Oh, I’ll just write my next blog post tomorrow. Well, maybe I’ll wait another day. Make that two more days. Actually, better just to wait until next week.
Now it’s four weeks later and boy did I drop the ball on keeping my blog momentum going. The good news is, I did not stop writing during this time. I just stopped writing my Monday posts. And most of my Wednesday posts. And Friday posts, too. Although a part of me is realizing (not for the first time) I might have been a tad too optimistic in setting myself up to have three new blog posts each week.
It was easy to let my posts lapse, mostly because I told myself no one would notice. Except someone did notice (no, not my husband). And I’ll tell you what: hearing a friend comment that they read my blog every week and wondering why I had stopped warmed my heart so much it was like I had just drunk a homemade hot chocolate made of Not Your Sugar Mamas dark chocolate (best dark chocolate in the history of time and handmade in Martha’s Vineyard).
I stopped blog writing because I had a February 28th deadline to spruce up my second middle grade book, Top Dog of K-9 Academy. The deadline I was working towards is for the Unicorn’s Writer Conference, upcoming on Saturday, March 25th, at Reid Castle in Purchase, NY.
Specifically, I am meeting with six different agents and editors to receive feedback on the first 40 pages of the Top Dog manuscript.
This opportunity is HUGE in the book world because I get to sit down with industry professionals for 30-minute appointments and discuss the strengths and weaknesses of my manuscript. Usually at writing conferences the agent/editor appointments are limited to 10 minutes or less and you simply “pitch” your idea; that is, you tell them the gist of your story and they say yes or no whether you should submit the manuscript for consideration.
With these pitch sessions, there’s no guarantee anything more will come from the interaction. I’ve only been to one conference so far where I pitched to three different agents, and even though all three asked me to submit my full picture book manuscripts, that was at the end of October and I still haven’t heard anything back.
I’ve also read on several writing blogs and websites that agents consider some aspects of the pitch session to be truly awful. Which I understand. As someone who used to exhaustively critique student research papers for a living, I know what’s it like to crush someone’s dream. In my case, it was a student’s dream of getting an ”A.” In an agent’s case, it’s someone’s dream of getting published.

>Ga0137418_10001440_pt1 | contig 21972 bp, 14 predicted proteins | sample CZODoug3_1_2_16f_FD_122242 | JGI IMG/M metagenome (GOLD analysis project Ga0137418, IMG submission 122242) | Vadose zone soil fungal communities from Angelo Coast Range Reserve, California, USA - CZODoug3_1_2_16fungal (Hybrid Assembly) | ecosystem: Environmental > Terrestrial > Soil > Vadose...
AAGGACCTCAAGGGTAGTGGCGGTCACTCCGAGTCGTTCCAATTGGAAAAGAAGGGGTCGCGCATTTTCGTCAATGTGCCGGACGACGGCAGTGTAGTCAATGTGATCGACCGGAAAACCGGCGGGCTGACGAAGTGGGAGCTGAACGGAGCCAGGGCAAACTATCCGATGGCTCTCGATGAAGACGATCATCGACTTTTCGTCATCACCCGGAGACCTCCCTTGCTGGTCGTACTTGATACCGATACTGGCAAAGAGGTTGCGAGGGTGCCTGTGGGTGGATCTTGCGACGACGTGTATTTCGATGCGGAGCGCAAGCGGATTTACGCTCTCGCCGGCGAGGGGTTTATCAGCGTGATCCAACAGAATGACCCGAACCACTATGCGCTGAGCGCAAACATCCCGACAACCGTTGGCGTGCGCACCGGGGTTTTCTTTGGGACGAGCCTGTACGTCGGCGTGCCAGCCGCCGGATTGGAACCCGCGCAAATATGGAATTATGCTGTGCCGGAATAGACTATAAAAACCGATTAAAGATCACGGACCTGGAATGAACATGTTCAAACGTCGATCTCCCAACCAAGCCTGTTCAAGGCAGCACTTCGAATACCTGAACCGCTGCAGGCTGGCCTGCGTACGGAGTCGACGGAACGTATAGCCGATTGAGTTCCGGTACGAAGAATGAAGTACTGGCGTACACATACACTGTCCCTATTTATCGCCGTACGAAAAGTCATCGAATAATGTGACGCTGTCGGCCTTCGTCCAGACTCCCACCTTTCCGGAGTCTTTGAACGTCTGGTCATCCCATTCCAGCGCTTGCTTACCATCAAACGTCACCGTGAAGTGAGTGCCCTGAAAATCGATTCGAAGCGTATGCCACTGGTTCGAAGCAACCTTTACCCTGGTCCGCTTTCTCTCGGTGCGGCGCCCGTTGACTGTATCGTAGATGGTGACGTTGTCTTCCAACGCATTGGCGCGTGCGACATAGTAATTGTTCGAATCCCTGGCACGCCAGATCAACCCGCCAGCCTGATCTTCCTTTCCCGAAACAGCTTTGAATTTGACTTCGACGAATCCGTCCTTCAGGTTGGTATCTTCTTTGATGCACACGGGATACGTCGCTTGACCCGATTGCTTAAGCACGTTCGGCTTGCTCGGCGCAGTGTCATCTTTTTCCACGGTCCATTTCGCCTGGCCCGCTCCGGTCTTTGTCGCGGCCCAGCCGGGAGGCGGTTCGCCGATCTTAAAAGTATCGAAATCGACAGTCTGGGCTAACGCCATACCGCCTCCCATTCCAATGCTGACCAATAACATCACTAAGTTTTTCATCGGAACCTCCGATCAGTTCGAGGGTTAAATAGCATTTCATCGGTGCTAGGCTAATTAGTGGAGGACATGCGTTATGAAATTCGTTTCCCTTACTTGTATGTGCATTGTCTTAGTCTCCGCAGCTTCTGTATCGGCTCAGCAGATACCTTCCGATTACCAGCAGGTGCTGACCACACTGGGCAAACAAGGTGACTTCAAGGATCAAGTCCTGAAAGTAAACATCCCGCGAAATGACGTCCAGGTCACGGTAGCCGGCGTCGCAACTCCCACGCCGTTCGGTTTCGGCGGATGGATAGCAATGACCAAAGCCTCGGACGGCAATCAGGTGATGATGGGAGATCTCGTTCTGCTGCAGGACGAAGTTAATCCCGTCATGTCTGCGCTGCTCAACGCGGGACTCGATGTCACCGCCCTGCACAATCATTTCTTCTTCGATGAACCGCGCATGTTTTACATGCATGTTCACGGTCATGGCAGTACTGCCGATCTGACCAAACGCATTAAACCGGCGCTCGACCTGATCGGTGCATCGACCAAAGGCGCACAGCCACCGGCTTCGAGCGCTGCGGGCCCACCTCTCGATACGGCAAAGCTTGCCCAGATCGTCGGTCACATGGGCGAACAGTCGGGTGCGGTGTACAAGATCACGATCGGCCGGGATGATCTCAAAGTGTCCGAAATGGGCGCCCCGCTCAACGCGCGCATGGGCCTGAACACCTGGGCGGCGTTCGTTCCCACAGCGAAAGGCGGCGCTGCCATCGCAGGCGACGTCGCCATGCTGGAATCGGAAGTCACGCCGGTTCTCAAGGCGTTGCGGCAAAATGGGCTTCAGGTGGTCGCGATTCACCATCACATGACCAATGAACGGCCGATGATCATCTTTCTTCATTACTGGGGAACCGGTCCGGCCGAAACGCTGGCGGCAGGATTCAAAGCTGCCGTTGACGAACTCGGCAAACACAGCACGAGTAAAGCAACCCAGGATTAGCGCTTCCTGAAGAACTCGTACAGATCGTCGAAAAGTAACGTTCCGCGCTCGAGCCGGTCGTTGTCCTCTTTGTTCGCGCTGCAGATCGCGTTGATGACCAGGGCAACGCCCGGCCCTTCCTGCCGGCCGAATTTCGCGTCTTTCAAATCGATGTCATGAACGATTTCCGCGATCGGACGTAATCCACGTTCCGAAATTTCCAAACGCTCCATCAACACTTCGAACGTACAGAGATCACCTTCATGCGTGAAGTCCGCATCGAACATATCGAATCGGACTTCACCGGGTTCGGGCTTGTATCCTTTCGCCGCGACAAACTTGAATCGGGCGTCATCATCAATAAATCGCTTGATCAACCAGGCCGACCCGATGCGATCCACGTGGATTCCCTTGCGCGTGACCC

Given these circumstances, the agent/editor sessions need to be approached carefully. Some of the best advice I’ve received about my upcoming conference appointments has come from someone who worked in the publishing industry for many years for various publishing houses. She told me not to have expectations about getting an offer of representation, but to instead focus on next steps for my manuscript.
Not having expectations will be difficult for me. I have an incredibly active imagination; in fact, that’s one of the reasons I’m able to write so many stories. And who doesn’t love to fantasize about their big break?
I have, however, been working on the challenge of letting go of expectations in other aspects of my life for a few years now, so I’m feeling confident I can remain neutral going into the appointments. As an aside, I credit this step towards enlightenment to my 21-day meditation challenges with Deepak Chopra and Oprah Winfrey. They have a new challenge starting on April 10th. It’s totally free and I highly recommend it, almost as much I recommend Not Your Sugar Mamas chocolate.
Anyway, I’m also feeling confident because I have a lot of faith in my manuscript, and as I further progress along the path to publication I can actually why this story could be published. Aside from the fact that it’s funny and well-written (not just my opinion, by the way, but my class from the Mark Twain House and the critique groups I’ve been going to are quite enthusiastic), I’ve done my market research and my story has commercial appeal. Two of the books in Publisher’s Weekly Best Books Middle Grade, 2016, featured animal narrators, and The Secret Life of Pets earned nearly a billion dollars worldwide. In addition, nearly half of US homes have one or more dogs. Considering my story features the antics of a pack of dogs narrated by a scrappy mutt named Lilly, I believe there’s broad appeal for this story in a market that is currently trendy, yet not saturated.
I think the fact that I also now approach publishing as a business and not just as a pie-in-the-sky dream to accomplish makes me a strong partner for agents and editors. I am willing to put forth the time and effort towards branding, publicity, and marketing.
That’s why these agent and editor sessions will be so good for me. Regardless of whether I end up with representation, my manuscript will be even stronger than when I started. I will be in a better position to market myself. And I will be several more steps closer to getting published.
In the meantime, I’ll keep writing on my blog. Most weeks….